Research Roundup #10: This Week’s Fasting News from Around the Web
THE LATEST NEWS AND RESEARCH UPDATES ON THE FASTING LIFESTYLE
Welcome to the Fast Insider News Roundup
Every week, we’re bringing you a round-up of the latest fasting, health, and wellness news to hit the wire. There are many ways that fasting converges with lifestyle to improve change day to day life as we know it. This week, we look at how much exercise is effective for weight loss, how to move more and stress less in the holiday weeks ahead, and how you can train your brain to be more resilient during times of stress.
Three Ways to Build Movement and Stress Relief Into The Holiday Season
For many of us, the demands of the holiday season have pushed our schedules well into the evening hours. It’s easy to put working out and stress reduction at the bottom of the list.
But certified strength and conditioning expert Dana Santas has some advice for how to squeeze more of this important self-care into each day. Here are some suggestions for avoiding scheduling overload while still taking care of your health.
Use habit stacking to get movement into your day.
Think of the things you do mindlessly every day and tack on a tiny bit of activity before, during, or immediately after, such as a round of squats while brushing your teeth, ten pushups before a shower, a 30-second wall-sit while checking email, or 30 jumping jacks or 20 alternating lunges before morning coffee.
Squeeze in a four-minute high-intensity workout.
If you’re up to it, schedule a 4-minute Tabata workout, which burns significantly more calories in a shorter amount of time. Try full-body exercises such as mountain climbers or jumping jacks for eight rounds, with 20 seconds of exercise and 10 seconds of rest each round.
Make time to recover.
Get the sleep you need, and if you didn’t, schedule a 15-20-minute nap during the day. Either way, take a few minutes each day to unplug from your phone and laptop. You could try meditation or a breathing practice, or just sit with your back on the floor, bottom touching the wall, and legs up the wall to stretch and relieve stress.
To Lose Weight With Exercise Shoot for Five Hours a Week
When the holiday’s over, if you know that you are more successful sticking to a fitness program than a specific diet plan, the good news is that exercise alone appears to work for weight loss – just be prepared to train a lot.
New research involving overweight men and women found that exercising for 300 minutes each week helped participants lose weight, in part by remodeling appetite hormones.
Weight loss, it seems, is not just a matter of creating a calorie deficit. Our bodies are primed to hold onto fat stores, and often compensate for the fat-burning effects of movement by creating a bigger appetite, causing us to consume more calories.
One researcher from the University of Kentucky began to wonder if there was a ceiling to this caloric compensation, where people would bust through the effect and lose weight. An early study suggested an addition of 1,000 calories of compensatory eating each week from physical activity.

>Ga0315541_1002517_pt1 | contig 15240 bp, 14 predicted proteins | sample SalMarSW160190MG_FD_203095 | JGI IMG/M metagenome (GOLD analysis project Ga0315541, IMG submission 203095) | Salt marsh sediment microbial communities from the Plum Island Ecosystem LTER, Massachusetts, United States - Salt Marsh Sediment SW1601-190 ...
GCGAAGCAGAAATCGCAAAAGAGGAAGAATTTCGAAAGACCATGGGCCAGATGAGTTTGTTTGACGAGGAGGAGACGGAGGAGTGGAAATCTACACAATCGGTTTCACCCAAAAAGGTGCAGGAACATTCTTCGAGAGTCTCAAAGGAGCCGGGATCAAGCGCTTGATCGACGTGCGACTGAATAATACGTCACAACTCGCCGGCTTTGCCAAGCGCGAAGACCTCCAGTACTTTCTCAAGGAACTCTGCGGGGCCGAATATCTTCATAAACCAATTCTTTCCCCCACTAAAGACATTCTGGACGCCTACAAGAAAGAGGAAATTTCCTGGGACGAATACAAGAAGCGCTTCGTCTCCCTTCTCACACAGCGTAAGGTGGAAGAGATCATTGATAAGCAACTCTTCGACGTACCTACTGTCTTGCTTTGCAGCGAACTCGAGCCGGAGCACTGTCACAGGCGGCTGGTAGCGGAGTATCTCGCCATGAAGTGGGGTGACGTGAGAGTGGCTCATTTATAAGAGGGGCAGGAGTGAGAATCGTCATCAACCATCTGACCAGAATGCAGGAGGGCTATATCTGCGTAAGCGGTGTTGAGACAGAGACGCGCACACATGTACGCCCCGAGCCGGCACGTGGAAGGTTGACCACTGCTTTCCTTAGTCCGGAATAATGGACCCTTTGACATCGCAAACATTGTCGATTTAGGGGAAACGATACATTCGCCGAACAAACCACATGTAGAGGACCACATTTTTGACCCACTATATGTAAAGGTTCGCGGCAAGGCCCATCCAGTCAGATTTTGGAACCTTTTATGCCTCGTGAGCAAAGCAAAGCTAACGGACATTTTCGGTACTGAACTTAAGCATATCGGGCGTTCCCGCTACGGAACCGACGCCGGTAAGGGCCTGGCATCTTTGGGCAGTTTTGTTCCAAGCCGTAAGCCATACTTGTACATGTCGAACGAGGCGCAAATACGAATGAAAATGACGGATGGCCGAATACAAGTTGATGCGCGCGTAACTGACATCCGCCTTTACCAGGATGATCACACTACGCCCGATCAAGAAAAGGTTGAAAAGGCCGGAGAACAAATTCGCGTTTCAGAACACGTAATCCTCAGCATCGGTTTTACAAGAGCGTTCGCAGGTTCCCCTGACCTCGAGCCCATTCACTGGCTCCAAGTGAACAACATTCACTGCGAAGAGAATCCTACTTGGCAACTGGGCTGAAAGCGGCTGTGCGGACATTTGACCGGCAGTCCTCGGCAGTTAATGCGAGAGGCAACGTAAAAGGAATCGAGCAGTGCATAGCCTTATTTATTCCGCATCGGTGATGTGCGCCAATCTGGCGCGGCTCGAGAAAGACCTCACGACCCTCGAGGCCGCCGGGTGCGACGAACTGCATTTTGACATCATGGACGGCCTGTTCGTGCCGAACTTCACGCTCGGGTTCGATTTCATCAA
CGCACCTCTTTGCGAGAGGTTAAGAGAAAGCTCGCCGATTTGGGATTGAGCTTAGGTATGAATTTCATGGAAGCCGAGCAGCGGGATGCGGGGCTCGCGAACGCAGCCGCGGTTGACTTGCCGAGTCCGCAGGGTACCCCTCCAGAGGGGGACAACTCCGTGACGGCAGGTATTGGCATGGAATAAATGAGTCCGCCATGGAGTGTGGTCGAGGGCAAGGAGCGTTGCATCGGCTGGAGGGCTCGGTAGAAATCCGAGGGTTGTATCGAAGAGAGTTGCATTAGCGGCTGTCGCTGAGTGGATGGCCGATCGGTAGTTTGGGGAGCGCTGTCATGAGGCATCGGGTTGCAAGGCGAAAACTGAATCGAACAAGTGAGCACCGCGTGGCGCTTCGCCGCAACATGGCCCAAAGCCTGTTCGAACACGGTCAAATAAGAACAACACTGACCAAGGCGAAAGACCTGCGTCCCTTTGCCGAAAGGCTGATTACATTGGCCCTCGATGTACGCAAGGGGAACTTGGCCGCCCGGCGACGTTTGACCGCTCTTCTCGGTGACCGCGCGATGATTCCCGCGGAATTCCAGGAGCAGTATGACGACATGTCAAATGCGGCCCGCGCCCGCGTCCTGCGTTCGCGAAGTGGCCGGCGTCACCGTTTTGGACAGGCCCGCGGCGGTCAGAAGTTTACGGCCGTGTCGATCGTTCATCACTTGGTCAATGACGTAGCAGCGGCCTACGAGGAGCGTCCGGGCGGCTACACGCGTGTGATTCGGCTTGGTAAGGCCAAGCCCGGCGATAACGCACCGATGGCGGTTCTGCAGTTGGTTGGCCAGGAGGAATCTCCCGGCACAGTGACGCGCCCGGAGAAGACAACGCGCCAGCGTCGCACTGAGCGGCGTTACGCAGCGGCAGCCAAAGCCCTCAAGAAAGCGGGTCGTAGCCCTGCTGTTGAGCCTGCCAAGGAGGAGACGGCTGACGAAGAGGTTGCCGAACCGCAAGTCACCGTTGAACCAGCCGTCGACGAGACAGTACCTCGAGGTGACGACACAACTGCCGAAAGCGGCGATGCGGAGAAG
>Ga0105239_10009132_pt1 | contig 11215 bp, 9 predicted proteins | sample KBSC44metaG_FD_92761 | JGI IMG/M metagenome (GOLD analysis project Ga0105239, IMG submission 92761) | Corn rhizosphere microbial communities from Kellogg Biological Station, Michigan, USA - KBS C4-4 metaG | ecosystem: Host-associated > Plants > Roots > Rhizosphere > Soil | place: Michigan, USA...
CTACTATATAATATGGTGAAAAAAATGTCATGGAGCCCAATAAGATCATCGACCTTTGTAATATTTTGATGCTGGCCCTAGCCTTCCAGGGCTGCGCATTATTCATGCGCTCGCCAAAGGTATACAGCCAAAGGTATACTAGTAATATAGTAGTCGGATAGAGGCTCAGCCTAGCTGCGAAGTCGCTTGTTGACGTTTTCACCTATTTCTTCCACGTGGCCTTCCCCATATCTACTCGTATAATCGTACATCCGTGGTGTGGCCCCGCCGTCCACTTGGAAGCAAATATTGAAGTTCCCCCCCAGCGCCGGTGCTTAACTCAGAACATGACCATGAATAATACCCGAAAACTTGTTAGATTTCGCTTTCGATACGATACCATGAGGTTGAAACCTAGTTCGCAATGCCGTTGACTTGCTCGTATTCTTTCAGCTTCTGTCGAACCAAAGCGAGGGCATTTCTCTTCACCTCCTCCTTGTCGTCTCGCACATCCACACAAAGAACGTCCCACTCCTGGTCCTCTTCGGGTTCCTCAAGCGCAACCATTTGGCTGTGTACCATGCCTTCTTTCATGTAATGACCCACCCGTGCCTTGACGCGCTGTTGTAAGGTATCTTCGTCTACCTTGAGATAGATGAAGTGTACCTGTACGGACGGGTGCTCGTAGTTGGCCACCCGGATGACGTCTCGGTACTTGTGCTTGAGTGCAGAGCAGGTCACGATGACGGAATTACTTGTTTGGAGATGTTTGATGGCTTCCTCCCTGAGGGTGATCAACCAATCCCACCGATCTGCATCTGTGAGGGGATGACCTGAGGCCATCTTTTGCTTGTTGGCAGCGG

New research asked two groups of sedentary and overweight people to perform exercise – one group two days a week for 90 minutes each time until they burned 750 calories for a total of 1,500 calories each week. Another group worked out six days a week for 40 to 60 minutes until they burned 500 calories each time for a total of 3,000 calories. Unsurprisingly, the latter group was the only one to shed much weight over the 12 weeks, dropping about four pounds of body fat.
But there was another key difference between the two groups as well. The 3,000 calories group showed changes in their bodies’ levels of leptin, an appetite hormone that can reduce appetite. There were no comparable hormonal changes in the men and women working out less.
A science-backed way to cultivate well-being
A growing mental health crisis related to the COVID-19 pandemic has many communities looking for tools to support mental health.
Psychology researchers at the University of Wisconsin-Madison have developed a new framework to broaden the approach around mental health from just treating mental illness to cultivating resilience that can better see people through challenging times.
They describe it as the “how of well-being”, and it focuses on four pillars that have been shown in their lab to improve with training. These include:
- Awareness or attentiveness to one’s environment and internal cues such as body sensations, thoughts, and feelings.
- Connection, or appreciation, kindness, and compassion.
- Insight, or fostering curiosity and self-knowledge.
- Purpose, and understanding your values and motivations.
These qualities of a healthy mind are not fixed but trainable, researchers said and can have a great impact on physical and mental health. The team hopes to make the science behind this framework accessible so it can be incorporated into therapy, meditation programs, and other mental health treatments soon.
Fasting.com is committed to investigating and reporting on the many ways fasting, health, nutrition, and wellness can help all of us rise to meet the challenges we face in life and, in doing so, liberates us to live our lives, longer and better. Together, especially when we are healthy and happy, we can address the world’s greatest problems.
Check-in weekly for our research round-up and look forward to even more in-depth fasting science coverage, analysis, and takeaways in the near future.
P.S. We would love to hear your feedback on any of the ideas above as well as any stories you would like to read in the future. Send us a note anytime at firstname.lastname@example.org